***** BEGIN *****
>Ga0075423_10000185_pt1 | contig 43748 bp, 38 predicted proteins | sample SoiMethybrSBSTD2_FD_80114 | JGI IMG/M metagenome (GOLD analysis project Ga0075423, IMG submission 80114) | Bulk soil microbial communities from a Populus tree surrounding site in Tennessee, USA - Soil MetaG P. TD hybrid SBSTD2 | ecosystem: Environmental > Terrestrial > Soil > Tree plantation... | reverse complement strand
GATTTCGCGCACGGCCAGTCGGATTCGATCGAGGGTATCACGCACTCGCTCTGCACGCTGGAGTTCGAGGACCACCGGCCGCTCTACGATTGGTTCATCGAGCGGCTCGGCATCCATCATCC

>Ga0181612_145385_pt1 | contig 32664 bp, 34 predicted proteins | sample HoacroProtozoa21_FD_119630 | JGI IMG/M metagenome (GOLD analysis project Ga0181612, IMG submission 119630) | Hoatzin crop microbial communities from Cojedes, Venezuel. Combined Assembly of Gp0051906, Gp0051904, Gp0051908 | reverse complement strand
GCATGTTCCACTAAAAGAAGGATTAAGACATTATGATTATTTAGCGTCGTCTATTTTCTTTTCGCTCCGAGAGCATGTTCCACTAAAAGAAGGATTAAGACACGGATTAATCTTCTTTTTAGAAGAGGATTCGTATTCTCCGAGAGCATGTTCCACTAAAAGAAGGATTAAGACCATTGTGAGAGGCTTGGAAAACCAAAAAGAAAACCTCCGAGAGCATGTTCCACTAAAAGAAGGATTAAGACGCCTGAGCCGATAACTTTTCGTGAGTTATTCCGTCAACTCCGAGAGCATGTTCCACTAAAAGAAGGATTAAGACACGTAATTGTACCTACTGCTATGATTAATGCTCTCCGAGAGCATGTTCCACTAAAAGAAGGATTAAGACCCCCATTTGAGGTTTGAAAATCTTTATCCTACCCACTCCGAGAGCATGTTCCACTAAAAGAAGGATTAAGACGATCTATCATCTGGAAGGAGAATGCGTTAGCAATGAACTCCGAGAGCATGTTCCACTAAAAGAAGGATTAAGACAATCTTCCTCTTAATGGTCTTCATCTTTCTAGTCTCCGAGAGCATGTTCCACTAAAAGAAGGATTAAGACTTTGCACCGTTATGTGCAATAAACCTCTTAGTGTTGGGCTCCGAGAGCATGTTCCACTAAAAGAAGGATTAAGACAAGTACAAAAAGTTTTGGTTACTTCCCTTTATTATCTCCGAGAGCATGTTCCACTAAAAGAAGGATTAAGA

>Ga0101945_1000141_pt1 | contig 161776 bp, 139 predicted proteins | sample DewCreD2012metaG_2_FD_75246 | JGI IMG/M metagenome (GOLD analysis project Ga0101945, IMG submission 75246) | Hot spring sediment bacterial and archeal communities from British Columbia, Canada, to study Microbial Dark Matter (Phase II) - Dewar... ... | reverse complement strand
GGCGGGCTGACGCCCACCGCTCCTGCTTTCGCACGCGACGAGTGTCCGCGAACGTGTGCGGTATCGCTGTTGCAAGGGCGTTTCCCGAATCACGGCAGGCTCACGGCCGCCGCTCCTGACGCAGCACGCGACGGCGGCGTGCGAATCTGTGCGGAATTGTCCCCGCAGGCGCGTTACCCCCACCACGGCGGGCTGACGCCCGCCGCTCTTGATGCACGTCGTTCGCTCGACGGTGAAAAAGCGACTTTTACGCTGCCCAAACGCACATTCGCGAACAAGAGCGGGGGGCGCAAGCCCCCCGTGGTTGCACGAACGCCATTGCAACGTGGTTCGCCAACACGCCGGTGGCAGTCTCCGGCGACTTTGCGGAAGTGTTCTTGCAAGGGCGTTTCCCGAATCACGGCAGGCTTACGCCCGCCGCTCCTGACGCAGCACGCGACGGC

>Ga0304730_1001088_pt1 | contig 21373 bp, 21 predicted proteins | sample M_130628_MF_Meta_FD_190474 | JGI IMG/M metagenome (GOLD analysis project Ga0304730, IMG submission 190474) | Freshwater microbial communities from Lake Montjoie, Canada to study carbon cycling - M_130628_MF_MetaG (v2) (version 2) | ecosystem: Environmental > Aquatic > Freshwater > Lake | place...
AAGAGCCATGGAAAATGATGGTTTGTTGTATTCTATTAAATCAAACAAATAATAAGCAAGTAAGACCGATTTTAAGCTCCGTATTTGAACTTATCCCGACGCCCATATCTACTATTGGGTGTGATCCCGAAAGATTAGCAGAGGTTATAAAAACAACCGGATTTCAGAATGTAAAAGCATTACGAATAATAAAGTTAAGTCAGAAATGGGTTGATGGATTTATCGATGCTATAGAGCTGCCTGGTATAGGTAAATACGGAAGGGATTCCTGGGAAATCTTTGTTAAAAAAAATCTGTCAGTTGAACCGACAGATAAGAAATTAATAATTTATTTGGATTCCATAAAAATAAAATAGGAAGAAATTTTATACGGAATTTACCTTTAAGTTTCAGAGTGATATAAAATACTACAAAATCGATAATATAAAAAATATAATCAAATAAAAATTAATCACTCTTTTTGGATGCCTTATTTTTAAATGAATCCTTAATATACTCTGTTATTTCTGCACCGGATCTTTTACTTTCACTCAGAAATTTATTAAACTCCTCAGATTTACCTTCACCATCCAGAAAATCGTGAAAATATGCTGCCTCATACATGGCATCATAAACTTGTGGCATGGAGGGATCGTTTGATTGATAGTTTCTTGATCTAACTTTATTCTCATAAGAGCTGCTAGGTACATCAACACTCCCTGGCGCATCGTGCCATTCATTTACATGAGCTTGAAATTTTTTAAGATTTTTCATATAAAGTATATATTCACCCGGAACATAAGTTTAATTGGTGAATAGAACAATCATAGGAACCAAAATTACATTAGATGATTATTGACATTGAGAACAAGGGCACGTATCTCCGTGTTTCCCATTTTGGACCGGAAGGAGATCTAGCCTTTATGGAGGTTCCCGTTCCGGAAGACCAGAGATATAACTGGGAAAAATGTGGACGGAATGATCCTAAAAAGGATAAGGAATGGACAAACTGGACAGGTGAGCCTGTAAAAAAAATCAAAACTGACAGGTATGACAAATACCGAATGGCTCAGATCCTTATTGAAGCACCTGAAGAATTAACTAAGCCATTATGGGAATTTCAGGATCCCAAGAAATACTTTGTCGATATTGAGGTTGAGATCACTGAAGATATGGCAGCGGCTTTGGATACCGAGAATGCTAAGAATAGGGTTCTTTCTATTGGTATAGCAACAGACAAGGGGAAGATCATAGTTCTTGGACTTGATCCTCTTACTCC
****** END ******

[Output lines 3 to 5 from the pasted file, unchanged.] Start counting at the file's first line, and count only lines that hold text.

>Ga0181612_145385_pt1 | contig 32664 bp, 34 predicted proteins | sample HoacroProtozoa21_FD_119630 | JGI IMG/M metagenome (GOLD analysis project Ga0181612, IMG submission 119630) | Hoatzin crop microbial communities from Cojedes, Venezuel. Combined Assembly of Gp0051906, Gp0051904, Gp0051908 | reverse complement strand
GCATGTTCCACTAAAAGAAGGATTAAGACATTATGATTATTTAGCGTCGTCTATTTTCTTTTCGCTCCGAGAGCATGTTCCACTAAAAGAAGGATTAAGACACGGATTAATCTTCTTTTTAGAAGAGGATTCGTATTCTCCGAGAGCATGTTCCACTAAAAGAAGGATTAAGACCATTGTGAGAGGCTTGGAAAACCAAAAAGAAAACCTCCGAGAGCATGTTCCACTAAAAGAAGGATTAAGACGCCTGAGCCGATAACTTTTCGTGAGTTATTCCGTCAACTCCGAGAGCATGTTCCACTAAAAGAAGGATTAAGACACGTAATTGTACCTACTGCTATGATTAATGCTCTCCGAGAGCATGTTCCACTAAAAGAAGGATTAAGACCCCCATTTGAGGTTTGAAAATCTTTATCCTACCCACTCCGAGAGCATGTTCCACTAAAAGAAGGATTAAGACGATCTATCATCTGGAAGGAGAATGCGTTAGCAATGAACTCCGAGAGCATGTTCCACTAAAAGAAGGATTAAGACAATCTTCCTCTTAATGGTCTTCATCTTTCTAGTCTCCGAGAGCATGTTCCACTAAAAGAAGGATTAAGACTTTGCACCGTTATGTGCAATAAACCTCTTAGTGTTGGGCTCCGAGAGCATGTTCCACTAAAAGAAGGATTAAGACAAGTACAAAAAGTTTTGGTTACTTCCCTTTATTATCTCCGAGAGCATGTTCCACTAAAAGAAGGATTAAGA

>Ga0101945_1000141_pt1 | contig 161776 bp, 139 predicted proteins | sample DewCreD2012metaG_2_FD_75246 | JGI IMG/M metagenome (GOLD analysis project Ga0101945, IMG submission 75246) | Hot spring sediment bacterial and archeal communities from British Columbia, Canada, to study Microbial Dark Matter (Phase II) - Dewar... ... | reverse complement strand